liz miele’s standup special murder sheets is necessary entertainment

If you’ve stumbled upon Liz Miele‘s latest comedy masterpiece on Netflix and are expecting a horror podcast to come to life, you might be reaching from – or into – the wrong genre. As horrific as some of her personal anecdotes are to people, I’m sure, Miele finds so much humor in her everyday life that she is able to make even a laundry mishap sound edgy and crucial to a set.

In a 2012 interview with Miele, I asked her what up-and-coming comedians she was most excited about. She rattled off a list of people she worked with. This list included Carmen Lynch, Nate BargatzeDan SoderRory ScovelRyan ConnerJordan Carlos, Jermaine Fowler, Kelly MacFarland, and Myq Kaplan. Before many of them hit their true stride, she was cheering them on. I’m ready to watch each of them, in turn, champion her new special, as she has stayed so true to herself in her brand of comedy, yet exponentially elevated with each new comedy routine and standup taping.

What I love about a comedian so well-versed in their craft is how they can easily weave their inspiration into their work. Liz has effortlessly given space to her parents and their shared profession, her siblings and their mutual impact on each other’s lives, and all of the people and beings that are meaningful to her at this stage in her life.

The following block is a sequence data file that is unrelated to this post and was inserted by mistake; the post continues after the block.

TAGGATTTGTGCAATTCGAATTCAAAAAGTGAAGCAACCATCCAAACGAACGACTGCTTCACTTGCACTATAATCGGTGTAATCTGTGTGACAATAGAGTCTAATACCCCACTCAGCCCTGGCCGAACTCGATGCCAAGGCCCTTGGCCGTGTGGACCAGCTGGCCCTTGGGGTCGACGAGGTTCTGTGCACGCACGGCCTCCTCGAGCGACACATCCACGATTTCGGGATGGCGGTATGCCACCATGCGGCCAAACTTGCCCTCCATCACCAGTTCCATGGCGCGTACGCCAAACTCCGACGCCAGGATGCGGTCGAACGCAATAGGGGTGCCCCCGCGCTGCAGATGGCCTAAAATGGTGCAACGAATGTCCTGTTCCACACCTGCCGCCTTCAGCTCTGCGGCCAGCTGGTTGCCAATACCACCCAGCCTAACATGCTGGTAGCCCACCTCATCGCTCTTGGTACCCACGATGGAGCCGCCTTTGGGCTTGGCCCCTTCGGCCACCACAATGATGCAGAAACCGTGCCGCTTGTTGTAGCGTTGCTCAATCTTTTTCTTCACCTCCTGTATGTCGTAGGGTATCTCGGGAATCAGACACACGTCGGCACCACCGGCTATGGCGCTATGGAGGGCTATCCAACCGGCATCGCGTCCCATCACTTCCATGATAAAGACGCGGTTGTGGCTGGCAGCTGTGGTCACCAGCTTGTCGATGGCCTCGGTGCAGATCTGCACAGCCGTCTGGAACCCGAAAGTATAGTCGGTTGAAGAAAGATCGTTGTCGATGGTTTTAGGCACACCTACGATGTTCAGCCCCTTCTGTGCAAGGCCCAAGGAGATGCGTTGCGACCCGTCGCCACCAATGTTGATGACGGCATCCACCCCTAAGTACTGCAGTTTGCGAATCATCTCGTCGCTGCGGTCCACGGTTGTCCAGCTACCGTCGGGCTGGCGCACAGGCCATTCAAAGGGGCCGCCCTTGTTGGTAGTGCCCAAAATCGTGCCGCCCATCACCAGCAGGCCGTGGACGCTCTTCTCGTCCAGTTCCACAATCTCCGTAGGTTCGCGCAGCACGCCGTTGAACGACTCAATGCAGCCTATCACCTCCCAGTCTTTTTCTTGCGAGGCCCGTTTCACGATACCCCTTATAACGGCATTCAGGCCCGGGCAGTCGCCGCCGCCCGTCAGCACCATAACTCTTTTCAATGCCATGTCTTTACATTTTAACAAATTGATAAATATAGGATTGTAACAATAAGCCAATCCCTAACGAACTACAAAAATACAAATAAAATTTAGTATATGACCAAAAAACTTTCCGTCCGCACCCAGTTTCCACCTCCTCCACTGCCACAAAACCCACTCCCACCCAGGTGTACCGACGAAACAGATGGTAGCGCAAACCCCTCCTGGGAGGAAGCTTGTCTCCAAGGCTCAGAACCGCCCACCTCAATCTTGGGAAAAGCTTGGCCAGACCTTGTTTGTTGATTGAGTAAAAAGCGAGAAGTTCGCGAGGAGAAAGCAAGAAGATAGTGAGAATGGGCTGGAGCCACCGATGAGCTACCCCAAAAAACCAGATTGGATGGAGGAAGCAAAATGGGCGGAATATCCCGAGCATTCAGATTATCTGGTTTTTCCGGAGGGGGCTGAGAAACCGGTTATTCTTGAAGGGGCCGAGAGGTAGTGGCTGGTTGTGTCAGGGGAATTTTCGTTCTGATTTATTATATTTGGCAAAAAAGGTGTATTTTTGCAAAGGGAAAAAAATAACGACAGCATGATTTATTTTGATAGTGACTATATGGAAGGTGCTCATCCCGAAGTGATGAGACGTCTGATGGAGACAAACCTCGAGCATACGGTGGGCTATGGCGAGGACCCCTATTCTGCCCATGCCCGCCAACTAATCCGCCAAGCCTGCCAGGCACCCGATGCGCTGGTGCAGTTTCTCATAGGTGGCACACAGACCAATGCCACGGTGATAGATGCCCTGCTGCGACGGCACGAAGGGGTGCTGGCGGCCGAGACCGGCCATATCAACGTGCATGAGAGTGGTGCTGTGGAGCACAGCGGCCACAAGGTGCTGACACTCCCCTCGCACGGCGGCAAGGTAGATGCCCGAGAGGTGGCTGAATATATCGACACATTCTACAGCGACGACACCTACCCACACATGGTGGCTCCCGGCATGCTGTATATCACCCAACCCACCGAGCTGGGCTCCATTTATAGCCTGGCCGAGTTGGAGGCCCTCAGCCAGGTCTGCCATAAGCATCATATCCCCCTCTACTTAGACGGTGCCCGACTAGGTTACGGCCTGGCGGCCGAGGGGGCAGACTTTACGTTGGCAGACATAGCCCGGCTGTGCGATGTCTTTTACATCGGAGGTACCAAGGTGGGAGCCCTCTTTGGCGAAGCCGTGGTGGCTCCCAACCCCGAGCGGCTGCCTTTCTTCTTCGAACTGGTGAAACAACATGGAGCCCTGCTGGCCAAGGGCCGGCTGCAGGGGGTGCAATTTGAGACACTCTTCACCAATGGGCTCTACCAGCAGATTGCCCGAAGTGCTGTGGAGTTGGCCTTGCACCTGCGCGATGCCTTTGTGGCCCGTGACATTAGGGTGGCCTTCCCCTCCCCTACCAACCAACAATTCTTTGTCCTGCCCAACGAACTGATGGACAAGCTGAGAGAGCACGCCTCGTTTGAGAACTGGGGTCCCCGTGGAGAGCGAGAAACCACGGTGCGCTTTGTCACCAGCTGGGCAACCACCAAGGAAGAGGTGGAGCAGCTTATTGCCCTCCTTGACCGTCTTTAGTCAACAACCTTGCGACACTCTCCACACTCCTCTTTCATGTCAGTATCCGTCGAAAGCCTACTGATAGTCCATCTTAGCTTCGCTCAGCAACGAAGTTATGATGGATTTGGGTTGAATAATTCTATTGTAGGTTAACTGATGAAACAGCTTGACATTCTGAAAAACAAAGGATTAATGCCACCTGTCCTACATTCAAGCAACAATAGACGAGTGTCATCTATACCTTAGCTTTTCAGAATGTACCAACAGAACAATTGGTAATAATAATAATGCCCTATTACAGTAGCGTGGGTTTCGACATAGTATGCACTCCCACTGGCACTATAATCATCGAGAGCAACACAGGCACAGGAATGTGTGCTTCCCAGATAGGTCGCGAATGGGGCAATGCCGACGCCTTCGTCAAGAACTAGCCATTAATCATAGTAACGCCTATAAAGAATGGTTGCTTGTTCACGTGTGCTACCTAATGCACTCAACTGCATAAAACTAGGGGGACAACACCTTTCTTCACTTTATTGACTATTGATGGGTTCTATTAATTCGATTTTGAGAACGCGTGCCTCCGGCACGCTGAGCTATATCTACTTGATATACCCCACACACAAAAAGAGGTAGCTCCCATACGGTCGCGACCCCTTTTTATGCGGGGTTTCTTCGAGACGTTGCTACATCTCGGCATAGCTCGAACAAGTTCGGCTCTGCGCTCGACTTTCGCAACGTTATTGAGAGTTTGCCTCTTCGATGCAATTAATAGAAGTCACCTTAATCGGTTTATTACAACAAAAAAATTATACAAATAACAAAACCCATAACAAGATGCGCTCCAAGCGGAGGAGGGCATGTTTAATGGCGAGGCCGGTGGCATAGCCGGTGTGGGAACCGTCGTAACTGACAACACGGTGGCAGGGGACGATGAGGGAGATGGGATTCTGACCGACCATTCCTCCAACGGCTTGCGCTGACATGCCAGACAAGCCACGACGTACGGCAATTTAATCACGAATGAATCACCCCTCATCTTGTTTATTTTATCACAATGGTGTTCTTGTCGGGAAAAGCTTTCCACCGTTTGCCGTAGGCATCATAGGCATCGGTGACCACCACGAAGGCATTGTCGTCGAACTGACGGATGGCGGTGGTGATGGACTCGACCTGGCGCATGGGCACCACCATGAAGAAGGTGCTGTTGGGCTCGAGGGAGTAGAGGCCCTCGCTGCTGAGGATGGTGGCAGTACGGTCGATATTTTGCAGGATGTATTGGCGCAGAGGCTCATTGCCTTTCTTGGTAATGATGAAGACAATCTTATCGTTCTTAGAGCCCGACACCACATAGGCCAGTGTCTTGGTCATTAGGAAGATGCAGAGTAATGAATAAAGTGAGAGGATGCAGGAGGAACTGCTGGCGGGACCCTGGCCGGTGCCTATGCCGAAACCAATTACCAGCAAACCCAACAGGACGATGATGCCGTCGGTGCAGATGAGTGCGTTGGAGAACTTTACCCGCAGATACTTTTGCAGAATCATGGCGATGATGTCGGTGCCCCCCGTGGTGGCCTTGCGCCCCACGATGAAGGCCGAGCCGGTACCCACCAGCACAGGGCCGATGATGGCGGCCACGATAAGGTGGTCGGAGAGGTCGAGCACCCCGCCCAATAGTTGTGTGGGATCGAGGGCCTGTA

Just when you think there is an established rhythm of jokes about her family dynamic interwoven with insightful commentary and the occasional birth order trope, Miele returns to cat-heavy storytelling. While this could otherwise drastically affect the momentum of a standup comedian’s set, it actually just re-confirms her status as a cat person. (Which I did note in my 2012 interview with: “Fair warning: She has a thing for cats.”) It’s a reminder – hilariously placed – of the single-mindedness most animal “parents” suffer from at times, and pulls in a demographic (animal lovers, cat people) that can relate to this stage work.

But the genius in the “cat work” is that she uses stories about her cats to propel her singledom (and willingness to date, change, etc.) into the forefront of the conversation. This expertly ties back to her modern dating jokes earlier in the set.

If you hang on through the credits – well earned, as they are – you will see the results of Miele’s intricate storytelling, a true testament to her authenticity. “I wrote an 11-minute joke about this whole process.”

Invested, talented, and deeply funny. Those are my takeaways on Miele’s character at this stage, with the release of Murder Sheets. Check it out now on Youtube.